Monday, April 06, 2015

between-group competition, intra-group cooperation and relative performance


frontiersin |  We report the results of a new public goods experiment with an intra-group cooperation dilemma and inter-group competition. In our design subjects receive information about their relative individual and group performance after each round with non-incentivized and then incentivized group competition. We found that, on average, individuals with low relative performance reduce their contributions to the public good, but groups with low performance increase theirs. With incentivized competition, where the relative ranking of the group increases individual payoffs, the reaction to relative performance is larger with individuals contributing more to the group; further, we observe that the variance of strategies decreases as individual and group rankings increase. These results offer new insights on how social comparison shapes similar reactions in games with different incentives for group performance and how competition and cooperation can influence each other.

1. Introduction Collective action most likely evolved as a survival group strategy to overcome challenges and threats difficult to surpass individually. Achieving collective action, however, requires solving the problem of incentives within the group, namely, the conflict among individuals who would be better materially if they reap the benefits of cooperation by others but do not assume the cost. Groups with higher levels of cooperation, on the other hand, could reproduce their strategies more successfully making them more competitive against other groups. This competition among groups over scarce resources decreases the within-group conflict at the cost of raising the between-group conflict1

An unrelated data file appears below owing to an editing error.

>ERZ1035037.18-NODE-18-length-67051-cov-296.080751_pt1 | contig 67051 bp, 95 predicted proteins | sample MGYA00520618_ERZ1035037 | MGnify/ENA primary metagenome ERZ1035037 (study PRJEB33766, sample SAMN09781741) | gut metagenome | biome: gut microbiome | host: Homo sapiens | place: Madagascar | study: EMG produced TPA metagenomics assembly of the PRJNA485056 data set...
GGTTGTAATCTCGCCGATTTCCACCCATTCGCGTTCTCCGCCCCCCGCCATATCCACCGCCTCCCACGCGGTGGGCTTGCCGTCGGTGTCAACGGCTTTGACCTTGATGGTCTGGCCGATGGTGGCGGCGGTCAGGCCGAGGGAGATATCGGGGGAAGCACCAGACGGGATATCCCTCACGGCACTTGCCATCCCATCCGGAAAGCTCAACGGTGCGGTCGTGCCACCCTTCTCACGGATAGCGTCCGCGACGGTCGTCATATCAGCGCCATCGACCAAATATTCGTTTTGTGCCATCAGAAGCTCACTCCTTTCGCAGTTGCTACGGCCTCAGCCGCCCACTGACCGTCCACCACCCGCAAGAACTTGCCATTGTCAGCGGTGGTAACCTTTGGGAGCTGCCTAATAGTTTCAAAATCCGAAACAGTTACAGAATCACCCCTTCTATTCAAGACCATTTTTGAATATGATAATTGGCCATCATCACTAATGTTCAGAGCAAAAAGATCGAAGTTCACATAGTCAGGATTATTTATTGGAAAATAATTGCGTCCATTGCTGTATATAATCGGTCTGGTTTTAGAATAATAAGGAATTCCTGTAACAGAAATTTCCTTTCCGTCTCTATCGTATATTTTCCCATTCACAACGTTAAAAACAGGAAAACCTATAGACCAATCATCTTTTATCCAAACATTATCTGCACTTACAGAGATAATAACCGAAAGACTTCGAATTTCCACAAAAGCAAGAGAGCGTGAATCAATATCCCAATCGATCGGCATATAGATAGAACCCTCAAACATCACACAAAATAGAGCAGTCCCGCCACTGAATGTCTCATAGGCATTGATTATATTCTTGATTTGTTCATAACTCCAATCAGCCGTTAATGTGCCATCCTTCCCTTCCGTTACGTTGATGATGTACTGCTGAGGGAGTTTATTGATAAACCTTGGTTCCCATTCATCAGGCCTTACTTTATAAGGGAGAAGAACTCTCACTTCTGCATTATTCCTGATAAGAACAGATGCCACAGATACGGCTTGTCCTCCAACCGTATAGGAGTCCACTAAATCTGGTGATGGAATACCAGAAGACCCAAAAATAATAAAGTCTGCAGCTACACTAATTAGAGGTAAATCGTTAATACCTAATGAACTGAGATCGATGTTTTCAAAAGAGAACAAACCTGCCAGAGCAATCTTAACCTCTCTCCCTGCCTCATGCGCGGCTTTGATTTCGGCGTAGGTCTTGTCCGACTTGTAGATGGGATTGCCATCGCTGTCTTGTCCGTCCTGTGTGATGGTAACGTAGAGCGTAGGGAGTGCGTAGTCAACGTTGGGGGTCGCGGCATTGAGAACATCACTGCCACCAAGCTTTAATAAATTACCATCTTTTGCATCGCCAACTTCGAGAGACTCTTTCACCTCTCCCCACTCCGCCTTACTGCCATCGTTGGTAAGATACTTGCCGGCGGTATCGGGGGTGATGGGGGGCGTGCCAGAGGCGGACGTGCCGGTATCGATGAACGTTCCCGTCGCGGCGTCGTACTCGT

One particular condition shaping competition is the availability of information on individual and group performance. When these informational sets are independently provided, the feedback at the group level decreases the salience of selfish incentives, increasing within-group cooperation (Burton-Chellew and West, 2012) at the cost of additional between-group conflict. However, subjects' reaction to the simultaneous provision of individual and group ranking has been rather unexplored. By receiving simultaneous feedback on individual and group performance subjects may develop richer responses to their relative success with respect to other group members but also to their group's success with respect to other groups, especially in presence of competition for additional resources. These different incentives bring a complex interaction of cooperation and conflict. One individual's higher relative performance could increase her individual payoffs at the expense of reducing the relative performance of her group, and thus harming the group's relative performance which in turn would decrease her individual payoffs.